Turnage - Tune for Toru
Turnage is one of the most prolific, living British composers. Although he could be described as a Western, contemporary classical composer, his compositions are often jazz inspired. Turnage has developed a reputation as a musician who has created a synthesis between modernism and tradition, blending jazz styles with more traditional methods of writing.
Turnage has written many operas (‘Greek’ and ‘The Silver Tassie’), orchestral works, a ballet (‘From all Sides’) and numerous concerti, orchestral, choral and chamber works.
He has been a resident composer with both the CBSO and the Chicago Symphony Orchestra. He is also a professor of composition at the Royal College of Music.
Pupil Match & Suitability
Tune for Toru is a piece that requires both subtlety and sensitivity.
It would suit a reflective pupil; a ‘thinker’ perhaps, with good imagination and an ability to see beyond the notes. That being said, it is an excellent introduction to contemporary repertoire and so could be viewed as an in-road to and exploration of more modern styles.
Style & Tempo
The metronome mark of crotchet = 54, preceded by the performance direction of ‘Floating’, is enough of an indicator as to the overall temperament and style of this piece. This is not music to be hurried.
The frequent time signature changes do need to be carefully accounted for and it is vital that extra beats do not mysteriously appear!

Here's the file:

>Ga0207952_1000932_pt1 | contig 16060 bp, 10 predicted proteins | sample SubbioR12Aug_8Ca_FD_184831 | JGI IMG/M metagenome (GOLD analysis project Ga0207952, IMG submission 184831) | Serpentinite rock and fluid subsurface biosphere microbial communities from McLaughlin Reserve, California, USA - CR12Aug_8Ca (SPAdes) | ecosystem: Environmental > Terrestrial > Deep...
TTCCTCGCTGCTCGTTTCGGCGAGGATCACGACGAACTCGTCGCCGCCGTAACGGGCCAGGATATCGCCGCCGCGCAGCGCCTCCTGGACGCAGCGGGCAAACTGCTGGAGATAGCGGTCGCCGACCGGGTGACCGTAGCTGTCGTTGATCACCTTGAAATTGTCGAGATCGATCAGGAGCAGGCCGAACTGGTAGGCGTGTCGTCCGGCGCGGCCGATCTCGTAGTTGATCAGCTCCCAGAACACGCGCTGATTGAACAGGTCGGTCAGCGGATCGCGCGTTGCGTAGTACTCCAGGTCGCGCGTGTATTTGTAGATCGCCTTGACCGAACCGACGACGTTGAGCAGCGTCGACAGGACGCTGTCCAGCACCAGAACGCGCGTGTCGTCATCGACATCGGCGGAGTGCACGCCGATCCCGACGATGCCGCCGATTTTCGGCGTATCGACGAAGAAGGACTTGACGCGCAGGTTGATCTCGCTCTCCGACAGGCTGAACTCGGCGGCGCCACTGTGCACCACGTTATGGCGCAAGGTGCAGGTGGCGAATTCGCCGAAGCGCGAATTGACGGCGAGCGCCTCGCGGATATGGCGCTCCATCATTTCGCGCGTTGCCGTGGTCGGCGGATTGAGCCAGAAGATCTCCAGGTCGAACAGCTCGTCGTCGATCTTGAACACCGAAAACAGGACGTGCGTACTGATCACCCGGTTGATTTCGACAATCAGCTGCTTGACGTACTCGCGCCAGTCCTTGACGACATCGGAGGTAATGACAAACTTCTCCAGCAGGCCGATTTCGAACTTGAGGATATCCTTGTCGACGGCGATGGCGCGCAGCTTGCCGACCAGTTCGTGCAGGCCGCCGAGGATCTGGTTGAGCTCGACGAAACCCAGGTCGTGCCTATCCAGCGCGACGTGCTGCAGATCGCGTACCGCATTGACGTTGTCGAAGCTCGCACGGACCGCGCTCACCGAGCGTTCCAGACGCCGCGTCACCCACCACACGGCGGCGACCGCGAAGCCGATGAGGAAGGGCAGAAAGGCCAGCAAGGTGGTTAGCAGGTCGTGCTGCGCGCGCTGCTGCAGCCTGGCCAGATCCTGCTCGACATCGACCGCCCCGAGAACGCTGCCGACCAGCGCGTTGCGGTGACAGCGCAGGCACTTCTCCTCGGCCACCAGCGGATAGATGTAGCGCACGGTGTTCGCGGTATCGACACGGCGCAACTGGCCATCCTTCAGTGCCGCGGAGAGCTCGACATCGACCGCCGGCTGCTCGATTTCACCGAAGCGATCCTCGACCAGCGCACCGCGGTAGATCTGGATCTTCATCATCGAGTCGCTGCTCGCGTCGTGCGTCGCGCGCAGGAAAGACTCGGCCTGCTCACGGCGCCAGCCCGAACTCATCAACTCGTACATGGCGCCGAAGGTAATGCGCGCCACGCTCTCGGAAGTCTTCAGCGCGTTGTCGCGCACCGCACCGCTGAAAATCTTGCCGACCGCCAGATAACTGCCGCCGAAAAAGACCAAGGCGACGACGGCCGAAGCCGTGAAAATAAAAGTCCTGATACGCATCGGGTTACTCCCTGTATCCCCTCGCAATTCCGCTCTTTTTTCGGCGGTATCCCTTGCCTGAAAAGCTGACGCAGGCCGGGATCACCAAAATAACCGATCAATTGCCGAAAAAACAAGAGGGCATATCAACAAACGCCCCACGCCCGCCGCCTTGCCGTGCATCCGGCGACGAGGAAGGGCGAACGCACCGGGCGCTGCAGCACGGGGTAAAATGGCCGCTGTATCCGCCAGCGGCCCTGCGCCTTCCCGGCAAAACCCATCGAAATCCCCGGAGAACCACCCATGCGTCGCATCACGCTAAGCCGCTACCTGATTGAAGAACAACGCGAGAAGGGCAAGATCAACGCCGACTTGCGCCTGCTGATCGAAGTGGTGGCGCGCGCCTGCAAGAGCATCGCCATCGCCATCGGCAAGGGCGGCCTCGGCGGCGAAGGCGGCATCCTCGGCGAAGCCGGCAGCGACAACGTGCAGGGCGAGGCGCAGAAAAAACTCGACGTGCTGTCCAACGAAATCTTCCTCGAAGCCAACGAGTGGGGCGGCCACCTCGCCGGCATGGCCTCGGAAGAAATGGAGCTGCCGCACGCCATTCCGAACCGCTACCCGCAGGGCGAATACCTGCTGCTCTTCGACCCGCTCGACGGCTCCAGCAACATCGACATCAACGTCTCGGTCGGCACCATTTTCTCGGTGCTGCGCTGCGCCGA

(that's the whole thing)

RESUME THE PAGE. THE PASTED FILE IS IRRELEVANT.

Phrasing & Articulation
A long, cantabile approach is needed in the right hand, though there is scope for more expansive and sweeping phrasing between bars 10-13 and 20-24 where the music reaches heightened points of crescendi.
Tone & Texture
A mellow and subdued tone is required in this piece.
Whilst there is little dynamic variety in this gentle movement, there is certainly scope for shapely musical phrases and a texture which gives prominence to the melody line without the LH chords becoming intrusive.
The ending demands a poised finish and careful placing of the final chords is a must if an atmospheric effect is to be achieved.
‘Tune for Toru’ does not possess the same technical demands as, say, a Baroque or Classical piece. It does not contain any particular demands on finger dexterity or rapid movements which need to be crisply articulated.
Therefore, it may come across as being an ‘easier option’. However, this is not necessarily the case. Whilst, to the ear it may sound as though the piece is only mildly challenging, one should not be lulled into a false sense of security!
Fingering poses no immediate difficulties here, though there are some wide stretches in the left hand at bar 14, which could result in ‘letting go’ of the longer notes before desirable (see pedalling).
At bar 14, the stretch from the G in the left hand down to the bass note E is possible for only the very largest hands. This can be split with use of the pedal.
There are some wide stretches in the left hand which need careful negotiation.
Bar 14 is an example which could result in ‘letting go’ of the longer notes before desirable. In this instance a little deft use of the sostenuto pedal could be applied just after the first beat in bar 14 to ensure that the bass line is well sustained.